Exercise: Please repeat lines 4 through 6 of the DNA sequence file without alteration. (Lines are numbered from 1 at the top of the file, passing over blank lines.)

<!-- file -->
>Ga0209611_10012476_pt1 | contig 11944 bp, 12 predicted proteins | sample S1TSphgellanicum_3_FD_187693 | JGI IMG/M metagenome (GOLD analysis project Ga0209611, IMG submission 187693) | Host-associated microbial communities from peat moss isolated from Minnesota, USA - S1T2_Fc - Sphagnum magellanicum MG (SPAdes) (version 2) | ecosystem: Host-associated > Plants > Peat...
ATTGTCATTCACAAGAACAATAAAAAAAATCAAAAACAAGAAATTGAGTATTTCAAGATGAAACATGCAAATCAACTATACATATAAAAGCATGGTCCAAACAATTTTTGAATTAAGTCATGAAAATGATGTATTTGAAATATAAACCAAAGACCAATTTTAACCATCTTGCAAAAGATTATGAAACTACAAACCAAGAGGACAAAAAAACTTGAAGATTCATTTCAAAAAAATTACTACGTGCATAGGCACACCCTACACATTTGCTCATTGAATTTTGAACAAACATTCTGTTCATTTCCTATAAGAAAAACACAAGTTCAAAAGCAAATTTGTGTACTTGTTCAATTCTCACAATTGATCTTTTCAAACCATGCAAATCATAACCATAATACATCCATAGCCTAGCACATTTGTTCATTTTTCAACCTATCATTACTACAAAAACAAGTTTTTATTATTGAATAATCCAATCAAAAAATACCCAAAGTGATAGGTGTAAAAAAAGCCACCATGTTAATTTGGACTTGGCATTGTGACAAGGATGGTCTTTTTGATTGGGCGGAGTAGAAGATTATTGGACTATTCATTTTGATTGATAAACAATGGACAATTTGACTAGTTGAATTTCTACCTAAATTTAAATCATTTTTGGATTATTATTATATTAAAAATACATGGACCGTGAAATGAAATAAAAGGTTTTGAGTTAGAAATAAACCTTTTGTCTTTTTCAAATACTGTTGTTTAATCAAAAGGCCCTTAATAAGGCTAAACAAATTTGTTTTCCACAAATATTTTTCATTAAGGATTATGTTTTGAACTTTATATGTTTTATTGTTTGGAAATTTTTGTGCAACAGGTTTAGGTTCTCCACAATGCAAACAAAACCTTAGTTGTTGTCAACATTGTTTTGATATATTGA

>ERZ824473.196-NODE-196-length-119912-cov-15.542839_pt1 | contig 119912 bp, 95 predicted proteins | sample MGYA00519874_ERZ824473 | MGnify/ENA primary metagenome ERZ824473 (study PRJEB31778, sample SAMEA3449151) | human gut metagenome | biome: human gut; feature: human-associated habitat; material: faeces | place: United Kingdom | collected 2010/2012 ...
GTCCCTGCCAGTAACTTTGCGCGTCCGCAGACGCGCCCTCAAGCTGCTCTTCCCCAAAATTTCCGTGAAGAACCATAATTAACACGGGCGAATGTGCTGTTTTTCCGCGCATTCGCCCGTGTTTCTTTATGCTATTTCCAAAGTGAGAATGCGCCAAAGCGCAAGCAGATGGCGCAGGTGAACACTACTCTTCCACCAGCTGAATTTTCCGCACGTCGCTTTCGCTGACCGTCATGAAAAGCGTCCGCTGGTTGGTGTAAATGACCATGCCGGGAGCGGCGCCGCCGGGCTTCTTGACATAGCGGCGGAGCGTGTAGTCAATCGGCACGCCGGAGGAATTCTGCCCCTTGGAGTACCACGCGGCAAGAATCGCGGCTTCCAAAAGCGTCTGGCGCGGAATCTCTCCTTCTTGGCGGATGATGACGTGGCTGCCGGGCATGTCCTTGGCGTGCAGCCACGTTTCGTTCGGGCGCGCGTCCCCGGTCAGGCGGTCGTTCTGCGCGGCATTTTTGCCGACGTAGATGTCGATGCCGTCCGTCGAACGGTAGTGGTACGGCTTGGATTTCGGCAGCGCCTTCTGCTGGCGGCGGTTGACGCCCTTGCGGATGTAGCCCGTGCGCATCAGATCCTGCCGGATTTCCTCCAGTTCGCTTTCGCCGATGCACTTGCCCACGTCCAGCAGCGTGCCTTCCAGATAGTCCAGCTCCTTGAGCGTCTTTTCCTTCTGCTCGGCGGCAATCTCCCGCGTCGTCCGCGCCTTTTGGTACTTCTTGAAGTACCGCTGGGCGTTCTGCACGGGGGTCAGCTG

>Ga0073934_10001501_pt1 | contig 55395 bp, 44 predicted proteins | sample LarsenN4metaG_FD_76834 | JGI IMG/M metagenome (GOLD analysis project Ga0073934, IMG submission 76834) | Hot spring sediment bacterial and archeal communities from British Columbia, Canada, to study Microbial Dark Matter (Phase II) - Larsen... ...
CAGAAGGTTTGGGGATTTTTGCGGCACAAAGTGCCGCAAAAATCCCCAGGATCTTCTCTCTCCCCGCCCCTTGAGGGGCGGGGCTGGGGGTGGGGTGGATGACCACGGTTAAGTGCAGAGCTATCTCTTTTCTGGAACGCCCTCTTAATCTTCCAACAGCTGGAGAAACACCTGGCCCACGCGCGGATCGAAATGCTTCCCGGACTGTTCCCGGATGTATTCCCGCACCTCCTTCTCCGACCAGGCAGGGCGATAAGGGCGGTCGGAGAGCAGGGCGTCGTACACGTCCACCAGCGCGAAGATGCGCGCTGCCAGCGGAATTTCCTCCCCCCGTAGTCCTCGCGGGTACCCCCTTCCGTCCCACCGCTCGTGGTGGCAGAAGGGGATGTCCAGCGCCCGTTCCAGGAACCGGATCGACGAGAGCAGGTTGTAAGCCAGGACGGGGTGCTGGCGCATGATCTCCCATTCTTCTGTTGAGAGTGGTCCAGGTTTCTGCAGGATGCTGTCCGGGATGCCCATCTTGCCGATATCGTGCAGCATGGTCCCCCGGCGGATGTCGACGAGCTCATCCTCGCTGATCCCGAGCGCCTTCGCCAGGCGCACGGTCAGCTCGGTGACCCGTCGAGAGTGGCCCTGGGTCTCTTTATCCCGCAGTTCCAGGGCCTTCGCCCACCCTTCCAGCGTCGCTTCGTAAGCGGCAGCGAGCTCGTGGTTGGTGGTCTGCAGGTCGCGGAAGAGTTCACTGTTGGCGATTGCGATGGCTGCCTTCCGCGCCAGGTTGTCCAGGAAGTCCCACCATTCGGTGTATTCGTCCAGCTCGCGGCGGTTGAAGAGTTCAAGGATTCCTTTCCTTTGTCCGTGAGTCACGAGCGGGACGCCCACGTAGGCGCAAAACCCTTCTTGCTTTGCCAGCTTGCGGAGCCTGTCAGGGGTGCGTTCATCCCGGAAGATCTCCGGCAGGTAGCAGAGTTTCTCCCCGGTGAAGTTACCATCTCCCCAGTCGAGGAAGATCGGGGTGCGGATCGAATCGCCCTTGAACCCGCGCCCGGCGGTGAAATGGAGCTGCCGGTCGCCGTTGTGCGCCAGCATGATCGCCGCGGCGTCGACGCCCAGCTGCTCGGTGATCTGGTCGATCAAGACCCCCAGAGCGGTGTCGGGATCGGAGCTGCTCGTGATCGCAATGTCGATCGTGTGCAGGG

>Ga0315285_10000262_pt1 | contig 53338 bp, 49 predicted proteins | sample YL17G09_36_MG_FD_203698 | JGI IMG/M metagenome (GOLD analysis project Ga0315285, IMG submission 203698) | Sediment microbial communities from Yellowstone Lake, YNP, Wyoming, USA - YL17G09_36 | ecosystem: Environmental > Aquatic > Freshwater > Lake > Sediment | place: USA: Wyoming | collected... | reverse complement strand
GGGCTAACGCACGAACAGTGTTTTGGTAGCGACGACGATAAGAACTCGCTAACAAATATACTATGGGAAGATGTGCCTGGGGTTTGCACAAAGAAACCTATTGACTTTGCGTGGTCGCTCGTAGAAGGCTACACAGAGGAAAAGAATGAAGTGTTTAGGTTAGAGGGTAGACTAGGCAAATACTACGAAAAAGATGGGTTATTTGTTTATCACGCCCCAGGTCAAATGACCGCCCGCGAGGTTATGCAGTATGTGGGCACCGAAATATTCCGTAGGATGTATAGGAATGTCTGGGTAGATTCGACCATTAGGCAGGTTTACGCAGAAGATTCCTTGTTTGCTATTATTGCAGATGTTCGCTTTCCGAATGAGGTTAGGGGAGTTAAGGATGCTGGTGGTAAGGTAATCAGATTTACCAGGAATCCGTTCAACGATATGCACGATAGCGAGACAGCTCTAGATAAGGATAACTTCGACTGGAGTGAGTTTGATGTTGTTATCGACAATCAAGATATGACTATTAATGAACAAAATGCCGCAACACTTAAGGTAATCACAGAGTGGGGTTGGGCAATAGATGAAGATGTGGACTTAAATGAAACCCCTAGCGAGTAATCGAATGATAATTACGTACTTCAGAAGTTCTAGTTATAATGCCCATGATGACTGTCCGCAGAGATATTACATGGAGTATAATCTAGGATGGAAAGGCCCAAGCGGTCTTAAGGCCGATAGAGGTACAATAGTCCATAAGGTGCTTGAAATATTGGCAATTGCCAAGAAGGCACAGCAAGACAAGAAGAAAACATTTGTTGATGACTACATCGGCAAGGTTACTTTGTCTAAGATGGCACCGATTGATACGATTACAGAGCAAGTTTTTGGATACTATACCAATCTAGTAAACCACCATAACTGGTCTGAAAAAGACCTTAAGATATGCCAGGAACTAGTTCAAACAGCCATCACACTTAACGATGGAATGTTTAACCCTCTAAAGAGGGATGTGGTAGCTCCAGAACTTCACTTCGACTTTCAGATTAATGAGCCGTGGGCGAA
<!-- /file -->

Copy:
GTCCCTGCCAGTAACTTTGCGCGTCCGCAGACGCGCCCTCAAGCTGCTCTTCCCCAAAATTTCCGTGAAGAACCATAATTAACACGGGCGAATGTGCTGTTTTTCCGCGCATTCGCCCGTGTTTCTTTATGCTATTTCCAAAGTGAGAATGCGCCAAAGCGCAAGCAGATGGCGCAGGTGAACACTACTCTTCCACCAGCTGAATTTTCCGCACGTCGCTTTCGCTGACCGTCATGAAAAGCGTCCGCTGGTTGGTGTAAATGACCATGCCGGGAGCGGCGCCGCCGGGCTTCTTGACATAGCGGCGGAGCGTGTAGTCAATCGGCACGCCGGAGGAATTCTGCCCCTTGGAGTACCACGCGGCAAGAATCGCGGCTTCCAAAAGCGTCTGGCGCGGAATCTCTCCTTCTTGGCGGATGATGACGTGGCTGCCGGGCATGTCCTTGGCGTGCAGCCACGTTTCGTTCGGGCGCGCGTCCCCGGTCAGGCGGTCGTTCTGCGCGGCATTTTTGCCGACGTAGATGTCGATGCCGTCCGTCGAACGGTAGTGGTACGGCTTGGATTTCGGCAGCGCCTTCTGCTGGCGGCGGTTGACGCCCTTGCGGATGTAGCCCGTGCGCATCAGATCCTGCCGGATTTCCTCCAGTTCGCTTTCGCCGATGCACTTGCCCACGTCCAGCAGCGTGCCTTCCAGATAGTCCAGCTCCTTGAGCGTCTTTTCCTTCTGCTCGGCGGCAATCTCCCGCGTCGTCCGCGCCTTTTGGTACTTCTTGAAGTACCGCTGGGCGTTCTGCACGGGGGTCAGCTG

>Ga0073934_10001501_pt1 | contig 55395 bp, 44 predicted proteins | sample LarsenN4metaG_FD_76834 | JGI IMG/M metagenome (GOLD analysis project Ga0073934, IMG submission 76834) | Hot spring sediment bacterial and archeal communities from British Columbia, Canada, to study Microbial Dark Matter (Phase II) - Larsen... ...
CAGAAGGTTTGGGGATTTTTGCGGCACAAAGTGCCGCAAAAATCCCCAGGATCTTCTCTCTCCCCGCCCCTTGAGGGGCGGGGCTGGGGGTGGGGTGGATGACCACGGTTAAGTGCAGAGCTATCTCTTTTCTGGAACGCCCTCTTAATCTTCCAACAGCTGGAGAAACACCTGGCCCACGCGCGGATCGAAATGCTTCCCGGACTGTTCCCGGATGTATTCCCGCACCTCCTTCTCCGACCAGGCAGGGCGATAAGGGCGGTCGGAGAGCAGGGCGTCGTACACGTCCACCAGCGCGAAGATGCGCGCTGCCAGCGGAATTTCCTCCCCCCGTAGTCCTCGCGGGTACCCCCTTCCGTCCCACCGCTCGTGGTGGCAGAAGGGGATGTCCAGCGCCCGTTCCAGGAACCGGATCGACGAGAGCAGGTTGTAAGCCAGGACGGGGTGCTGGCGCATGATCTCCCATTCTTCTGTTGAGAGTGGTCCAGGTTTCTGCAGGATGCTGTCCGGGATGCCCATCTTGCCGATATCGTGCAGCATGGTCCCCCGGCGGATGTCGACGAGCTCATCCTCGCTGATCCCGAGCGCCTTCGCCAGGCGCACGGTCAGCTCGGTGACCCGTCGAGAGTGGCCCTGGGTCTCTTTATCCCGCAGTTCCAGGGCCTTCGCCCACCCTTCCAGCGTCGCTTCGTAAGCGGCAGCGAGCTCGTGGTTGGTGGTCTGCAGGTCGCGGAAGAGTTCACTGTTGGCGATTGCGATGGCTGCCTTCCGCGCCAGGTTGTCCAGGAAGTCCCACCATTCGGTGTATTCGTCCAGCTCGCGGCGGTTGAAGAGTTCAAGGATTCCTTTCCTTTGTCCGTGAGTCACGAGCGGGACGCCCACGTAGGCGCAAAACCCTTCTTGCTTTGCCAGCTTGCGGAGCCTGTCAGGGGTGCGTTCATCCCGGAAGATCTCCGGCAGGTAGCAGAGTTTCTCCCCGGTGAAGTTACCATCTCCCCAGTCGAGGAAGATCGGGGTGCGGATCGAATCGCCCTTGAACCCGCGCCCGGCGGTGAAATGGAGCTGCCGGTCGCCGTTGTGCGCCAGCATGATCGCCGCGGCGTCGACGCCCAGCTGCTCGGTGATCTGGTCGATCAAGACCCCCAGAGCGGTGTCGGGATCGGAGCTGCTCGTGATCGCAATGTCGATCGTGTGCAGGG